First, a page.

Garrett, from San Francisco, has already voted for Barack Obama and will spend today, the election night, at Sheffield University Student’s Union, where special permission has been granted so the union’s bars can stay open all night.

Garrett’s not the only American watching the elections closely.

Neill Birchenall, from Ohio, who runs an IT company in Sheffield, has been following the elections via Twitter and Facebook, reading the regular updates from his family.

“I’m quite politically-minded so I tend to follow American politics quite closely. My brother went to one of the political rallies in Ohio and it was interesting to hear what he said about it.”

But according to Neill, aged 31, the British press coverage of the election campaign is very different to that in the US.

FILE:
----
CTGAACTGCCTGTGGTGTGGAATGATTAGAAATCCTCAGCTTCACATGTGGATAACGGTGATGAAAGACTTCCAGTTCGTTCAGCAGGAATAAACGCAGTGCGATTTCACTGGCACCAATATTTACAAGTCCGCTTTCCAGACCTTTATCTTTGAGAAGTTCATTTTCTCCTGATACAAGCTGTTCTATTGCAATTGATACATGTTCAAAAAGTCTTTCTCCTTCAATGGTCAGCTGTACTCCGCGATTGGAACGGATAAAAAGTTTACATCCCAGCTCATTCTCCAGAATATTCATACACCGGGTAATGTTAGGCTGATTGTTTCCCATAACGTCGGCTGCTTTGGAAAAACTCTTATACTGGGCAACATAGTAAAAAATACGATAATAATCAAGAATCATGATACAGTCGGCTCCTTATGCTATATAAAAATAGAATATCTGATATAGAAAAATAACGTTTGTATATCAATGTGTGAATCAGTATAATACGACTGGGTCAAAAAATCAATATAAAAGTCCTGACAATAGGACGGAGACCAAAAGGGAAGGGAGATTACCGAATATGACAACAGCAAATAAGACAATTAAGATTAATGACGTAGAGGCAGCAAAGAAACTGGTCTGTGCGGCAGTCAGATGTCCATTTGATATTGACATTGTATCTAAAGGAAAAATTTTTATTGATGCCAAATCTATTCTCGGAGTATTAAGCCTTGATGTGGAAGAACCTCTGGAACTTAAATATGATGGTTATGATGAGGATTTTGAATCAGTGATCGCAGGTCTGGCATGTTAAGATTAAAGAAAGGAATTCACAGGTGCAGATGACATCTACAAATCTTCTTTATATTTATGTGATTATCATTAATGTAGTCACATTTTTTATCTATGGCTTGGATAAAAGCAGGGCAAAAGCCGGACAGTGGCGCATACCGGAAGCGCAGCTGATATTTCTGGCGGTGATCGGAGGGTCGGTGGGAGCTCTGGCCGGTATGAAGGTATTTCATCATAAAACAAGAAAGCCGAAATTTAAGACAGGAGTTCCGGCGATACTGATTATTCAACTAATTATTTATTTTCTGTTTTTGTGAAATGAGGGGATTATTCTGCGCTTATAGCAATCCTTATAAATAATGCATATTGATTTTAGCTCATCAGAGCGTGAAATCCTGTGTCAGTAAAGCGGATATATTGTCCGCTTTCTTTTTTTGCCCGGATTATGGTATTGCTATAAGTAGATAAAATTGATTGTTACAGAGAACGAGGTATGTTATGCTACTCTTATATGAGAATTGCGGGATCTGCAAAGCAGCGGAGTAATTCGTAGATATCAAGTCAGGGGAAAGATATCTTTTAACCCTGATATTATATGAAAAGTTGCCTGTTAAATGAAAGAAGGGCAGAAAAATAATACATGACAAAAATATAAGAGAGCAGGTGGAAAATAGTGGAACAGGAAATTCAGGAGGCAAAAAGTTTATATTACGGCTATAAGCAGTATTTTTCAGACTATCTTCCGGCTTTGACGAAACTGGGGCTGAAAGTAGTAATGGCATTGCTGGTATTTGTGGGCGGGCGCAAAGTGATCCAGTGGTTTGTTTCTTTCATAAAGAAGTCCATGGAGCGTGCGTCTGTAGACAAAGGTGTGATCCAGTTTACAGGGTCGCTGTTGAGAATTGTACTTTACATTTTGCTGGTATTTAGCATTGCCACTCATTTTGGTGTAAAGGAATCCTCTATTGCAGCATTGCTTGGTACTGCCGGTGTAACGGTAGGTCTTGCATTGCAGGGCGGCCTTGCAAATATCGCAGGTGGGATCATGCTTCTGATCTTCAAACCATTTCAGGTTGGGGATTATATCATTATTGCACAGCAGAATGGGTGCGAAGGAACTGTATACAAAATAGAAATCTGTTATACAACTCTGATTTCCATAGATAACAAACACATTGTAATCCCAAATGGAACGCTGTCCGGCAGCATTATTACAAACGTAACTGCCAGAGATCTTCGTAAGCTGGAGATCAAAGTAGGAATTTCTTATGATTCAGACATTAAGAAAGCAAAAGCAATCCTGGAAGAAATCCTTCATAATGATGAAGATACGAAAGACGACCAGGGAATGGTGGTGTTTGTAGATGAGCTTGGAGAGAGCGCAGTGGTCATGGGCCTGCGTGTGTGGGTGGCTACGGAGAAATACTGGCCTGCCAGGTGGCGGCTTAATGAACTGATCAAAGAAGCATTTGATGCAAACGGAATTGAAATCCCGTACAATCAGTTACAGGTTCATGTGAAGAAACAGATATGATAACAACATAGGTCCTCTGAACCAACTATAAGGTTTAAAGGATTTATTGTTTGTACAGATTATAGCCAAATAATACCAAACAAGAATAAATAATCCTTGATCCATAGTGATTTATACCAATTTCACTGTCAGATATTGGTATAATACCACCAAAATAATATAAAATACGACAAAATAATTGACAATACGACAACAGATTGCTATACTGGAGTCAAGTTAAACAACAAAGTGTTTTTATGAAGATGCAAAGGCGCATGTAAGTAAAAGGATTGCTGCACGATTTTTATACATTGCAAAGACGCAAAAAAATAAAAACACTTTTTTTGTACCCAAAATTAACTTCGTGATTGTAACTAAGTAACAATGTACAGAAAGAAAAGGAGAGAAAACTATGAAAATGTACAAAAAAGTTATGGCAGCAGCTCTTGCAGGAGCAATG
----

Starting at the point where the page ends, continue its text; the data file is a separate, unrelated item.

“The British press puts it in favour of Obama and I think that’s largely down to the political leaning of the two countries – Europe is more left-leaning so David Cameron is probably closer to Barack Obama, whose politics are centre-right by British standards.”

But as for his own politics, he’s undecided. “I’ve got issues with both of them and after weighing up the pros and cons I’m undecided.”

For student Kate Riley, 26, from Idaho, this election is about the lesser of two evils.

Kate will be watching the coverage closely today and has already watched the televised debates between Mitt Romney and Barack Obama.

“Romney doesn’t really say anything in the debates but he is a bulldog and he has that very pompous presence that appeals to a lot of Americans.”

But the battle has been put on the back burner, as the clean-up of the aftermath of Hurricane Sandy takes priority in President Obama’s agenda.